Rochester, NY (PRWEB) July 02, 2013
Gardasil prevents cancer. Or does it? The media continues to publish articles saying that Gardasil prevents all types of cancer caused by the Human Papillomavirus (HPV). These cancers include cervical cancer, anal cancer, head and neck cancers, and more. polyDNA believes that the facts are different.
In recent years, “32 percent of girls aged 13 to 17 received all three doses of the HPV vaccine Gardasil or Cervarix in 2010” (1). The study showed that instead of seeing a decrease in HPV caused cancer, as expected, there was a surprising increase in HPV caused head, neck and anal cancers. If Gardasil prevents cancer, why are these numbers increasing?
“Gardasil has not been proven to prevent cancer, despite the massive marketing message pushed by Merck Pharmaceuticals, the United States Department of Health, the FDA, the CDC and State health departments. The evidence just isn’t there.” – Mike Evans, polyDNA
In fact, the authors of a study published in Current Pharmaceutical Design in 2012 noted that, “We carried out a systematic review of HPV vaccine pre- and post-licensure trials to assess the evidence of their effectiveness and safety. We find that HPV vaccine clinical trials design, and data interpretation of both efficacy and safety outcomes, were largely inadequate.
Additionally, we note evidence of selective reporting of results from clinical trials (i.e., exclusion of vaccine efficacy figures related to study subgroups in which efficacy might be lower or even negative from peer-reviewed publications).
Given this, the widespread optimism regarding HPV vaccines long-term benefits appears to rest on a number of unproven assumptions and significant misinterpretation of available data.
For example, the claim that HPV vaccination will result in approximately 70% reduction of cervical cancers is made despite the fact that the clinical trials data have not demonstrated to date that the vaccines have actually prevented a single case of cervical cancer, nor that the current overly optimistic surrogate marker-based extrapolations are justified.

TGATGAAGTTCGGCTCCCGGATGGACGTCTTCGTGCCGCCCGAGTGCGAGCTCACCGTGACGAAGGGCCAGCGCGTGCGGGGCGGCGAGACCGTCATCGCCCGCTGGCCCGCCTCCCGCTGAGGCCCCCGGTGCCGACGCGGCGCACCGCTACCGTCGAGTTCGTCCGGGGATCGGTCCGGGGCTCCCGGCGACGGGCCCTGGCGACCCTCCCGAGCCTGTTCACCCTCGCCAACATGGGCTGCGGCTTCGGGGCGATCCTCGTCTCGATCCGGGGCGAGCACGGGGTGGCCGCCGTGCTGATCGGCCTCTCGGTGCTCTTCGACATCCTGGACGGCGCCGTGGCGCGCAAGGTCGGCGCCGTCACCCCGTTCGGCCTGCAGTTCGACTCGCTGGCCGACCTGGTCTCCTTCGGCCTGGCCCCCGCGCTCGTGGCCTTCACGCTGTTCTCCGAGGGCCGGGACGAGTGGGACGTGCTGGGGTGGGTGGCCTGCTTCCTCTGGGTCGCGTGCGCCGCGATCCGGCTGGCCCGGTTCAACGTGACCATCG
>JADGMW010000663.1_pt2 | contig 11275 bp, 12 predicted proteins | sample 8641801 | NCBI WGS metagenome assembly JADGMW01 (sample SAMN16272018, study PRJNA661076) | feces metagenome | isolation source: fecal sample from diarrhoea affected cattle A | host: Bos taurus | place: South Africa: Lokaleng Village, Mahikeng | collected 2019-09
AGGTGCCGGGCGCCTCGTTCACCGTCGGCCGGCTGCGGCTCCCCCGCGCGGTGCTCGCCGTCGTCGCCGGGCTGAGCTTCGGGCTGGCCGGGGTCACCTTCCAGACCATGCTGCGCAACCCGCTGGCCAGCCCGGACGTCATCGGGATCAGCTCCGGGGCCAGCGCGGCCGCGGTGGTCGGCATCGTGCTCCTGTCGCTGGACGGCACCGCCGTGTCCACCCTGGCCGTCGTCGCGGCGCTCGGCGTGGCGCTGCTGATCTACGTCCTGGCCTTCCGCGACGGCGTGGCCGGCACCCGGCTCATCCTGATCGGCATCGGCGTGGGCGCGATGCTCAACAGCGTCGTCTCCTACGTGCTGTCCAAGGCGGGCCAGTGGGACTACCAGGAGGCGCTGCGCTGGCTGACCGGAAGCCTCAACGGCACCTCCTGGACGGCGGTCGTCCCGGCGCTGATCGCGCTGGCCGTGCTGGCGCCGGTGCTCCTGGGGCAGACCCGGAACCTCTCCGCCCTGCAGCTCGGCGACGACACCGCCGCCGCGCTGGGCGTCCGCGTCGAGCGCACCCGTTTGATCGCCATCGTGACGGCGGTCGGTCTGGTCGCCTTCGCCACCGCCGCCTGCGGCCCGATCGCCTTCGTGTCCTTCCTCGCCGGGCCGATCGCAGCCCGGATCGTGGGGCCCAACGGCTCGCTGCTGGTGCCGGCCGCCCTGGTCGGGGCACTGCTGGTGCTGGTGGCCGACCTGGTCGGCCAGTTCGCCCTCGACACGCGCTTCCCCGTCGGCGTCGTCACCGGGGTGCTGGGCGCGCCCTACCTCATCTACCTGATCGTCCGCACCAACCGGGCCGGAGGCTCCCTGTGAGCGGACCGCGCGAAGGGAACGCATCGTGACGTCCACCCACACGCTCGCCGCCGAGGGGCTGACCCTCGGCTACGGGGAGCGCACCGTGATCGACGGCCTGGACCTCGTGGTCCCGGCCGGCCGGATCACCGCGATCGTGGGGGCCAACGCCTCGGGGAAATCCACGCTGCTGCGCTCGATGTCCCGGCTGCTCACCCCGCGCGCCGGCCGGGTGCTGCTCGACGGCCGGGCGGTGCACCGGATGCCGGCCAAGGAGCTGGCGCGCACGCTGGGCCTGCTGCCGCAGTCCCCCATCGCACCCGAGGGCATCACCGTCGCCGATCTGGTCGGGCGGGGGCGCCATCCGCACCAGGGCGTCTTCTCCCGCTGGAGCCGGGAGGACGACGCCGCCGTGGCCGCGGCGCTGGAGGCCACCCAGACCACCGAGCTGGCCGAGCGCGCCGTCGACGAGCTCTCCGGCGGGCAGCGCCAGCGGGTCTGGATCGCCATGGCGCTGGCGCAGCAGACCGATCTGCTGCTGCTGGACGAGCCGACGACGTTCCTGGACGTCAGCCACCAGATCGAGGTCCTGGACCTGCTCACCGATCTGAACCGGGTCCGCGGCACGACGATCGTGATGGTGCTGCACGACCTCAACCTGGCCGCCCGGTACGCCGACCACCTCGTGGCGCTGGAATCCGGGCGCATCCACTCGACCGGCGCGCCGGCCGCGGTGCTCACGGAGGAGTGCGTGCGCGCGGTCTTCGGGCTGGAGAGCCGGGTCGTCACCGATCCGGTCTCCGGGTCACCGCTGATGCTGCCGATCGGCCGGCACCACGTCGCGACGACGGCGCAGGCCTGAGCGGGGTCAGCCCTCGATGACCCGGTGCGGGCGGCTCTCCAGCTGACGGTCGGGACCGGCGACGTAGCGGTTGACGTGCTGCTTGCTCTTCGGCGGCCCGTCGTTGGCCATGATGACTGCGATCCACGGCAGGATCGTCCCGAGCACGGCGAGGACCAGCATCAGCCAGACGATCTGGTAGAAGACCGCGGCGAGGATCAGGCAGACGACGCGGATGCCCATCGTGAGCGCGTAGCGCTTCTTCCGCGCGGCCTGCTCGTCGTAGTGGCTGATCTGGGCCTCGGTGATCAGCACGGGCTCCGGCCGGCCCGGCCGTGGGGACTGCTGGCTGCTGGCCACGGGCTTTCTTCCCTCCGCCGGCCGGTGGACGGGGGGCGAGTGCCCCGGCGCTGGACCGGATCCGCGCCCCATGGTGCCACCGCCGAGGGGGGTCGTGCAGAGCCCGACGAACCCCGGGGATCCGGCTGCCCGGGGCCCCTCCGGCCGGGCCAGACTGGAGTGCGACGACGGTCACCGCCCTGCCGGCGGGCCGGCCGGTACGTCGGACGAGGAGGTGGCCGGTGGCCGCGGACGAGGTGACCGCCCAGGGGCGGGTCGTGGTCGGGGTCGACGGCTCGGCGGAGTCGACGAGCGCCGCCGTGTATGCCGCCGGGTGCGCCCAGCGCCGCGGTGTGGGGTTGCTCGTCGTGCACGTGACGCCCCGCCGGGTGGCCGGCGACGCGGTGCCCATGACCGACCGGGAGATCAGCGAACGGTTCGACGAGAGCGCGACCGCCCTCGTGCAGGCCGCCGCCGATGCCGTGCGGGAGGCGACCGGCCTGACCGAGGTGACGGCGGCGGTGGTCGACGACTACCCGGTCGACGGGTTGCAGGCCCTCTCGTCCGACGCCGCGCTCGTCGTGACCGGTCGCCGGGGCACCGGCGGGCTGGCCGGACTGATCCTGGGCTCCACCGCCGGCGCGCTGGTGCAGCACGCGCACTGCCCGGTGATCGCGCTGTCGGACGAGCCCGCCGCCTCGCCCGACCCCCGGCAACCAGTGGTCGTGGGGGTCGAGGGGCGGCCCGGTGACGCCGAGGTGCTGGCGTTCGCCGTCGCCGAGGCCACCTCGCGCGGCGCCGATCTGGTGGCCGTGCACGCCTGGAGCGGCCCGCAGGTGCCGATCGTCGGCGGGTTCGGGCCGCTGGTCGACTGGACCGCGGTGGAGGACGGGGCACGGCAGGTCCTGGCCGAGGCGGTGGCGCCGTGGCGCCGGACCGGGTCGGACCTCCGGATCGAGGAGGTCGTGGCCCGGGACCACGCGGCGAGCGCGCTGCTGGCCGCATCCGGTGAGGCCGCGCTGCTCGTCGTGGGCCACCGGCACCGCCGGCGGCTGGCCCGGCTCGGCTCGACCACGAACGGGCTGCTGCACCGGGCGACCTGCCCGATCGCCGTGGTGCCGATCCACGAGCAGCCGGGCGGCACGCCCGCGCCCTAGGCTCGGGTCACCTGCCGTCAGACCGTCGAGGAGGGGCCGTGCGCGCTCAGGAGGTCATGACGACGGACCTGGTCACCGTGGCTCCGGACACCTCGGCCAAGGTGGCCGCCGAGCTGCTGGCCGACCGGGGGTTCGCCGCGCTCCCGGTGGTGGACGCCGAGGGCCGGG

We thus conclude that further reduction of cervical cancers might be best achieved by optimizing cervical screening and targeting other factors of the disease rather than by the reliance on vaccines with questionable efficacy and safety profiles." (1)
“It appears that the number of HPV caused cancers continues to increase despite Gardasil vaccination. In my mind, this data raises a lot of questions regarding the validity of the studies published on the HPV vaccine.” - Mike Evans, polyDNA
polyDNA suggests that healthcare professionals in the United States approach studies on Gardasil with a critical mind. Stop relying on the reports of the CDC and FDA as a sole source of information on Gardasil.
In addition, the public has the right to evaluate all information, including the risks of Gardasil (and all pharmaceutical products). polyDNA calls on the U.S. government to make all HPV vaccine information easily accessible.
In the meantime, the public should consider the use of a natural HPV remedy called Gene-Eden-VIR that is safe and effective according to a post marketing clinical study. (3)
To learn more about Gene-Eden-VIR and HPV, visit http://gene-eden-kill-virus.com/HPV-Remedy.php.
polyDNA is a biotechnology company that develops dietary supplements using the unique scientific method developed by Dr. Hanan Polansky, which is based on Computer Intuition.
In addition to his unique scientific method, Dr. Polansky published the highly acclaimed scientific discovery, called Microcompetition with Foreign DNA. The discovery explains how foreign DNA fragments, and specifically, DNA of latent viruses, cause most major diseases.
polyDNA developed Gene-Eden-VIR, an antiviral natural remedy that helps the immune system kill latent viruses.